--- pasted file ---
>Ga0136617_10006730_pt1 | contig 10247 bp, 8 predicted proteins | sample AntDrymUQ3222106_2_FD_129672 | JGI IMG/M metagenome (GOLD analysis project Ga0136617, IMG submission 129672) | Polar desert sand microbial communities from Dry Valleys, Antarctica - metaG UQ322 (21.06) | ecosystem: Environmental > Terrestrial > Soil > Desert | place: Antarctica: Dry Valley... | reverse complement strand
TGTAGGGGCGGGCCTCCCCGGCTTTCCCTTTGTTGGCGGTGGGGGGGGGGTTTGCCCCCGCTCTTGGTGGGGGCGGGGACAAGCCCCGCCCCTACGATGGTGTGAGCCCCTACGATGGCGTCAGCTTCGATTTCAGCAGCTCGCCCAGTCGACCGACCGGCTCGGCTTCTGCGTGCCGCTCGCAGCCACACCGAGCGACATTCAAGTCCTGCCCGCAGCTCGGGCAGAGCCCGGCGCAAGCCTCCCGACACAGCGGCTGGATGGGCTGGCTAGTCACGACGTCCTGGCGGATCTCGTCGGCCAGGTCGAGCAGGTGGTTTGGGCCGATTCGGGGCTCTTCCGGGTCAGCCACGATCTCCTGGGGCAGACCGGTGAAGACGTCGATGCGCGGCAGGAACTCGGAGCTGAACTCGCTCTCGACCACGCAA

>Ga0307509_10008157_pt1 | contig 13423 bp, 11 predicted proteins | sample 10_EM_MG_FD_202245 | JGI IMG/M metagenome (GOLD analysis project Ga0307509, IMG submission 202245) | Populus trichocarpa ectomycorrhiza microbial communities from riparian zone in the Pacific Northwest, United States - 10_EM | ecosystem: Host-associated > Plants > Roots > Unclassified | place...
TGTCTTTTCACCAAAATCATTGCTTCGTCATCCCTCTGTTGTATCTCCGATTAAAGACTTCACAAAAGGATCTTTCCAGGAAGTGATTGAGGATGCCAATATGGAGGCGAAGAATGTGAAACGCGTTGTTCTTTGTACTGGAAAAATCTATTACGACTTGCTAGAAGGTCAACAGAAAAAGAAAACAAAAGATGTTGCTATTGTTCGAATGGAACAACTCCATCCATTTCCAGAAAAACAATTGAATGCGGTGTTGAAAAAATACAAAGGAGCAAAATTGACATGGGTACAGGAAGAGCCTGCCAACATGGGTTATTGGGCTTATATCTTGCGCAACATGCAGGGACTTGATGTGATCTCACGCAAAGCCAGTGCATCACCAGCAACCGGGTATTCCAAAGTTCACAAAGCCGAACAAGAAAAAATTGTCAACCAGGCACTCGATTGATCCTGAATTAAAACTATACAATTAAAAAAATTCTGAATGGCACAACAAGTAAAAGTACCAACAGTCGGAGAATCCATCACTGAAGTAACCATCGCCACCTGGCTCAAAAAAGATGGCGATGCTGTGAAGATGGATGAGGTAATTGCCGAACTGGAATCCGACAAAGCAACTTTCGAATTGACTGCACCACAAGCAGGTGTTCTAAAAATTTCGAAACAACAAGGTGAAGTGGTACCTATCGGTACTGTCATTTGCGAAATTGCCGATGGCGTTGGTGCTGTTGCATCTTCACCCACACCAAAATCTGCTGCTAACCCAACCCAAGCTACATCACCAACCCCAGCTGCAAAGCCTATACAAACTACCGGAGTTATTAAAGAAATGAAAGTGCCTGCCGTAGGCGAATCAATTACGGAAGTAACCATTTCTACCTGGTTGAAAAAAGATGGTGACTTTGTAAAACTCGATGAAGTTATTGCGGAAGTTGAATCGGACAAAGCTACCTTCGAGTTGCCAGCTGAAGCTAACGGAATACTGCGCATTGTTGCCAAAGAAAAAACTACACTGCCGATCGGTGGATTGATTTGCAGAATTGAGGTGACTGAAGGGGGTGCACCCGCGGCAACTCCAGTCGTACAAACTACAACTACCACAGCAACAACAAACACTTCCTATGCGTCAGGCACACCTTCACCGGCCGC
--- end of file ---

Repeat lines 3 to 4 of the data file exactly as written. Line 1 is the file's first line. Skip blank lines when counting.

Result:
>Ga0307509_10008157_pt1 | contig 13423 bp, 11 predicted proteins | sample 10_EM_MG_FD_202245 | JGI IMG/M metagenome (GOLD analysis project Ga0307509, IMG submission 202245) | Populus trichocarpa ectomycorrhiza microbial communities from riparian zone in the Pacific Northwest, United States - 10_EM | ecosystem: Host-associated > Plants > Roots > Unclassified | place...
TGTCTTTTCACCAAAATCATTGCTTCGTCATCCCTCTGTTGTATCTCCGATTAAAGACTTCACAAAAGGATCTTTCCAGGAAGTGATTGAGGATGCCAATATGGAGGCGAAGAATGTGAAACGCGTTGTTCTTTGTACTGGAAAAATCTATTACGACTTGCTAGAAGGTCAACAGAAAAAGAAAACAAAAGATGTTGCTATTGTTCGAATGGAACAACTCCATCCATTTCCAGAAAAACAATTGAATGCGGTGTTGAAAAAATACAAAGGAGCAAAATTGACATGGGTACAGGAAGAGCCTGCCAACATGGGTTATTGGGCTTATATCTTGCGCAACATGCAGGGACTTGATGTGATCTCACGCAAAGCCAGTGCATCACCAGCAACCGGGTATTCCAAAGTTCACAAAGCCGAACAAGAAAAAATTGTCAACCAGGCACTCGATTGATCCTGAATTAAAACTATACAATTAAAAAAATTCTGAATGGCACAACAAGTAAAAGTACCAACAGTCGGAGAATCCATCACTGAAGTAACCATCGCCACCTGGCTCAAAAAAGATGGCGATGCTGTGAAGATGGATGAGGTAATTGCCGAACTGGAATCCGACAAAGCAACTTTCGAATTGACTGCACCACAAGCAGGTGTTCTAAAAATTTCGAAACAACAAGGTGAAGTGGTACCTATCGGTACTGTCATTTGCGAAATTGCCGATGGCGTTGGTGCTGTTGCATCTTCACCCACACCAAAATCTGCTGCTAACCCAACCCAAGCTACATCACCAACCCCAGCTGCAAAGCCTATACAAACTACCGGAGTTATTAAAGAAATGAAAGTGCCTGCCGTAGGCGAATCAATTACGGAAGTAACCATTTCTACCTGGTTGAAAAAAGATGGTGACTTTGTAAAACTCGATGAAGTTATTGCGGAAGTTGAATCGGACAAAGCTACCTTCGAGTTGCCAGCTGAAGCTAACGGAATACTGCGCATTGTTGCCAAAGAAAAAACTACACTGCCGATCGGTGGATTGATTTGCAGAATTGAGGTGACTGAAGGGGGTGCACCCGCGGCAACTCCAGTCGTACAAACTACAACTACCACAGCAACAACAAACACTTCCTATGCGTCAGGCACACCTTCACCGGCCGC